Letter from Beira 6, Music and festivities

Music and festivities

 

As I approach my third month here in Beira, I am starting to feel like the time is really flying. The day before I flew out to Mozambique, I remember looking online at Mozambican national holidays and finding out that the first one wasn’t until my second month in the county. That date was 7th April, Dia da Mulher Moçambicana (Mozambican women’s day), which was nearly three weeks ago!  I spent women’s day with my colleagues at ADEL, as we all pitched in for a small celebration with nice food and drink and Mozambican music. There was lots of dancing too, but I was reluctant to get involved. Despite my dance classes with AJOMAC I am still totally hopeless!

As well as ‘International Women’s Day’ (March 8th), Mozambique has its own date to celebrate and empower women, in memory of Josina Machel, a Mozambican woman who fought for the emancipation of African Women, and sadly died very young on April 7, 1971. Machel began as a volunteer for FRELIMO’s Women’s Branch in the late 1960s, before becoming the head of the Department of Social Affairs of FRELIMO – where she held several projects and programs in aid of children and women within Mozambique. On April 7th every year, Mozambicans get together and celebrate with their friends and families to pay tribute to Josina Machel.

The next national holiday here in Mozambique is Workers Day, on May 1st. Workers Day is celebrated in a number of Southern African countries; and though I am yet to experience it, I imagine it will be just as lively as Women’s Day. I have noticed a lot of organisations take the name of 1 de Maio here in Mozambique, including schools and even professional football teams! Unfortunately, I will be leaving Mozambique just days before Independence Day on June 25, which I’ve been told is a truly unforgettable experience.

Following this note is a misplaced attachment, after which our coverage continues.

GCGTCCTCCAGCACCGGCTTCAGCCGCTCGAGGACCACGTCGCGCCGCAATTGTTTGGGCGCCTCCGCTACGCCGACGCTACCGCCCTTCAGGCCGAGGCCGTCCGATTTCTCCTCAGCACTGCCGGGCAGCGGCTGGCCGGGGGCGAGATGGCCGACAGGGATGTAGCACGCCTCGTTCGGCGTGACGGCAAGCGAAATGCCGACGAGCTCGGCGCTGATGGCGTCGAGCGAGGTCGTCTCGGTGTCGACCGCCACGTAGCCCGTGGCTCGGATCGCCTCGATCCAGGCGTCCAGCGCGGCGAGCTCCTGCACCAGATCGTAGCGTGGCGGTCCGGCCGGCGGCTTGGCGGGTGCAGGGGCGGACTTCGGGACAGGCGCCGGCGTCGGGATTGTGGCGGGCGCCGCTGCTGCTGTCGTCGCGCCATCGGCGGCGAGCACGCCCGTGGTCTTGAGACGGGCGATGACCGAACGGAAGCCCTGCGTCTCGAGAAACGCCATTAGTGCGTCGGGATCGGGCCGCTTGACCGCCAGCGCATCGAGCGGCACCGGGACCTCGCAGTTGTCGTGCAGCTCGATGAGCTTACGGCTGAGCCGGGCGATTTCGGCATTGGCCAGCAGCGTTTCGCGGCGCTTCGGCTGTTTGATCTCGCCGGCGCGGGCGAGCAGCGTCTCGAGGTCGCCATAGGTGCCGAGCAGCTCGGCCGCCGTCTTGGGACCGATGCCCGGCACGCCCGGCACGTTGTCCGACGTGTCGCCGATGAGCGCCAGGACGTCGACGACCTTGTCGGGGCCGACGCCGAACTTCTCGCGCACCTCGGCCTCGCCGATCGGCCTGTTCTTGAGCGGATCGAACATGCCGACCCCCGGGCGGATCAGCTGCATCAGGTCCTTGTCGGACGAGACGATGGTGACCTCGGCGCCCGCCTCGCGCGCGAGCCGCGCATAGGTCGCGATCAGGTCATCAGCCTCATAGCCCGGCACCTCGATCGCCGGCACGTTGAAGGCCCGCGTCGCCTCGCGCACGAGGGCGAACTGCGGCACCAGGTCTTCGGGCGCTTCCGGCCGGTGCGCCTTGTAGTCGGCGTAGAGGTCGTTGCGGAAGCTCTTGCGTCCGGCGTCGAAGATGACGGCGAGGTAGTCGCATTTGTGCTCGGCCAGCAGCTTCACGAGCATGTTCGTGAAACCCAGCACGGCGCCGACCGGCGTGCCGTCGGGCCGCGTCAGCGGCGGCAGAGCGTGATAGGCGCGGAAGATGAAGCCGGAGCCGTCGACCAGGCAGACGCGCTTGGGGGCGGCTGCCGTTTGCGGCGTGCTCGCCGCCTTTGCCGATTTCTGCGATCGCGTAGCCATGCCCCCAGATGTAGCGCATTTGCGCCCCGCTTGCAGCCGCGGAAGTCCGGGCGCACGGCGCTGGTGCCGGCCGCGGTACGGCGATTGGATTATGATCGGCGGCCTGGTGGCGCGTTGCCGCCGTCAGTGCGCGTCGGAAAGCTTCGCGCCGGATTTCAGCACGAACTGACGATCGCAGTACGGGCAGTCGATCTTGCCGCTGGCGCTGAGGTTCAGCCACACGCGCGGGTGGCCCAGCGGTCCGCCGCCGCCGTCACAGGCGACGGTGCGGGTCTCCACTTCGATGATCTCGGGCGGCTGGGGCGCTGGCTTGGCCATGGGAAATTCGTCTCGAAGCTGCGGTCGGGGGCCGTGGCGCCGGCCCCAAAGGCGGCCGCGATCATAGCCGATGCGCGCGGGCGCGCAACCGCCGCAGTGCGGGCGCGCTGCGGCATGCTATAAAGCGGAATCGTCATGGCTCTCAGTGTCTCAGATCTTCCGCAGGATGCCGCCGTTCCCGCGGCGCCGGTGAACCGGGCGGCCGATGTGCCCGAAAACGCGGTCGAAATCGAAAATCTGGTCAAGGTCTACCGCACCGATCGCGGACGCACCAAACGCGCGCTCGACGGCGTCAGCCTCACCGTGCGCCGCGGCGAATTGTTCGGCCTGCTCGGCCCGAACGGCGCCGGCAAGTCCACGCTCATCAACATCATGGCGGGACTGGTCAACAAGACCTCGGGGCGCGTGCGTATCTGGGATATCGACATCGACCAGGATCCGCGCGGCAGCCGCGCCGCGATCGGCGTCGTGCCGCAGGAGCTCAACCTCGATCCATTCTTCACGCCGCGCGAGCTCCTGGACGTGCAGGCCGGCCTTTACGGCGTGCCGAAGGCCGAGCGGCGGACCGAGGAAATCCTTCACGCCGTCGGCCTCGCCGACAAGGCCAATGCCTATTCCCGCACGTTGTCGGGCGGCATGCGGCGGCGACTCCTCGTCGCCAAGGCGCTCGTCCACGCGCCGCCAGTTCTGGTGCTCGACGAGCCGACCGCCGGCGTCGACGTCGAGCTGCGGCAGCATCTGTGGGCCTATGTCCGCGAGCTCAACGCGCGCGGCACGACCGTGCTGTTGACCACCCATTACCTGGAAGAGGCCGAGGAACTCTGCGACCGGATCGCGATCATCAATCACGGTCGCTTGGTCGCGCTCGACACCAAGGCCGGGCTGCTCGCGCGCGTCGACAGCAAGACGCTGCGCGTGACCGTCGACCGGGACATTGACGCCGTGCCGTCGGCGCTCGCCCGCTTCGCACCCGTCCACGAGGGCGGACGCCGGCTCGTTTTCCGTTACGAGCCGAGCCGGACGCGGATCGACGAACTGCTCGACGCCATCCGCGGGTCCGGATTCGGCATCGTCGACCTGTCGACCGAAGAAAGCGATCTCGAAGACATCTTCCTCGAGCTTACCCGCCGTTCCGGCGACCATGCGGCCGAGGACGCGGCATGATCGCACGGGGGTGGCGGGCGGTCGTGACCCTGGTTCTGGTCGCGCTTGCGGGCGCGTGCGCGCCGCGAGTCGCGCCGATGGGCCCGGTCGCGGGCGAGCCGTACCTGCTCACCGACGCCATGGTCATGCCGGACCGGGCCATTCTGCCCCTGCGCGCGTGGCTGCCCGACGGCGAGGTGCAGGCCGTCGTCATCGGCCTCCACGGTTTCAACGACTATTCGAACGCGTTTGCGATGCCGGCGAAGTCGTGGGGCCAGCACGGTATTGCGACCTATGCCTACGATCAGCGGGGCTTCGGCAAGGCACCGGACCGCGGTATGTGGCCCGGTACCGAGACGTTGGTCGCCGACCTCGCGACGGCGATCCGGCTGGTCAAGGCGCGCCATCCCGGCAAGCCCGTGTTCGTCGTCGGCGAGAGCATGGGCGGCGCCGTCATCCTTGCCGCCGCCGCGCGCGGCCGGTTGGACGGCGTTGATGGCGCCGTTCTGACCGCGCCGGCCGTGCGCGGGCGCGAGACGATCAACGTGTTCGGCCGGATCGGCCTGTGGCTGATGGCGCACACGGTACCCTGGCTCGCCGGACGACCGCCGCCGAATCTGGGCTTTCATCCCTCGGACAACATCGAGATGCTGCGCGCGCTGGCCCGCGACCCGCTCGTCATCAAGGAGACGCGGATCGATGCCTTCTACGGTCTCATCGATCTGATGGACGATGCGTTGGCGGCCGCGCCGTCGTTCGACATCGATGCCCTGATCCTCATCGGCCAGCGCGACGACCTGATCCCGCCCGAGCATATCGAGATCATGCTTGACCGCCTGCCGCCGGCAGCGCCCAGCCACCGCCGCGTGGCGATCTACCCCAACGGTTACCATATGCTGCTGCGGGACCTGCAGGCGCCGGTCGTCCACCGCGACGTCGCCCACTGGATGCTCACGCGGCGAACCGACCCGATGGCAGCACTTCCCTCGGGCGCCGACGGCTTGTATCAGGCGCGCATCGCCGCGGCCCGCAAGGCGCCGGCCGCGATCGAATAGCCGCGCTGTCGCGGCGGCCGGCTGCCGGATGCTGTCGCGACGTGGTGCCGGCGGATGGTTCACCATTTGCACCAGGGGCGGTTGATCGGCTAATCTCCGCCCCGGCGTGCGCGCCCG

The main feature of Mozambican festivities is music. Even on a regular day in Beira, you can’t go anywhere without hearing music coming from somewhere; so, as you might imagine, on days of celebration this is amplified tenfold. Western ‘pop’ music is very popular here, however so are the Mozambican artists (there’s one song by Liloca that gets played everywhere you go)! More traditional music is also extremely popular – especially during celebrations – and is composed using an array of unique and interesting instruments. My housemate, Jose, owns a number of Southern African instruments, which I have been trying to learn how to play in my spare time.  Two of my favourites are ‘Timbila’ and ‘Mbira’.  

Timbila is a type of xylophone unique to Mozambique, made from wood, and can range from twenty centimetres to five or six foot in size. Often, the Timbila is played by multiple musicians to accompany a choreographed dance, with each musician playing simultaneously but at different tempos. Mbira is found in many African countries; however is unlike anything I have ever seen in Europe. It is made by attaching different metal tines onto a wooden platform, which are then plucked using your thumbs to make beautiful sounds. I am hoping to catch a live show during my time in Beira, as it would be wonderful to see these amazing instruments played professionally.

Drums are also very common within traditional Mozambican music and dance. During my dance classes with AJOMAC, the tempo is usually set by someone banging away on the ‘Batuque’ drum. One of the biggest educations I have gained during my time here is exposure to totally new traditions and cultures that receive very little attention in the U.K. I have had the opportunity to experience new music, dances, stories and many other customs that I would never have learned about had I not come here. I’ve already bought a few CDs of Mozambican music, and once I am home I will certainly make a trip to the local music shop to see if they sell any of the wonderful instruments I have learned of during my time in Beira!IMG_3342IMG_3793IMG_3794

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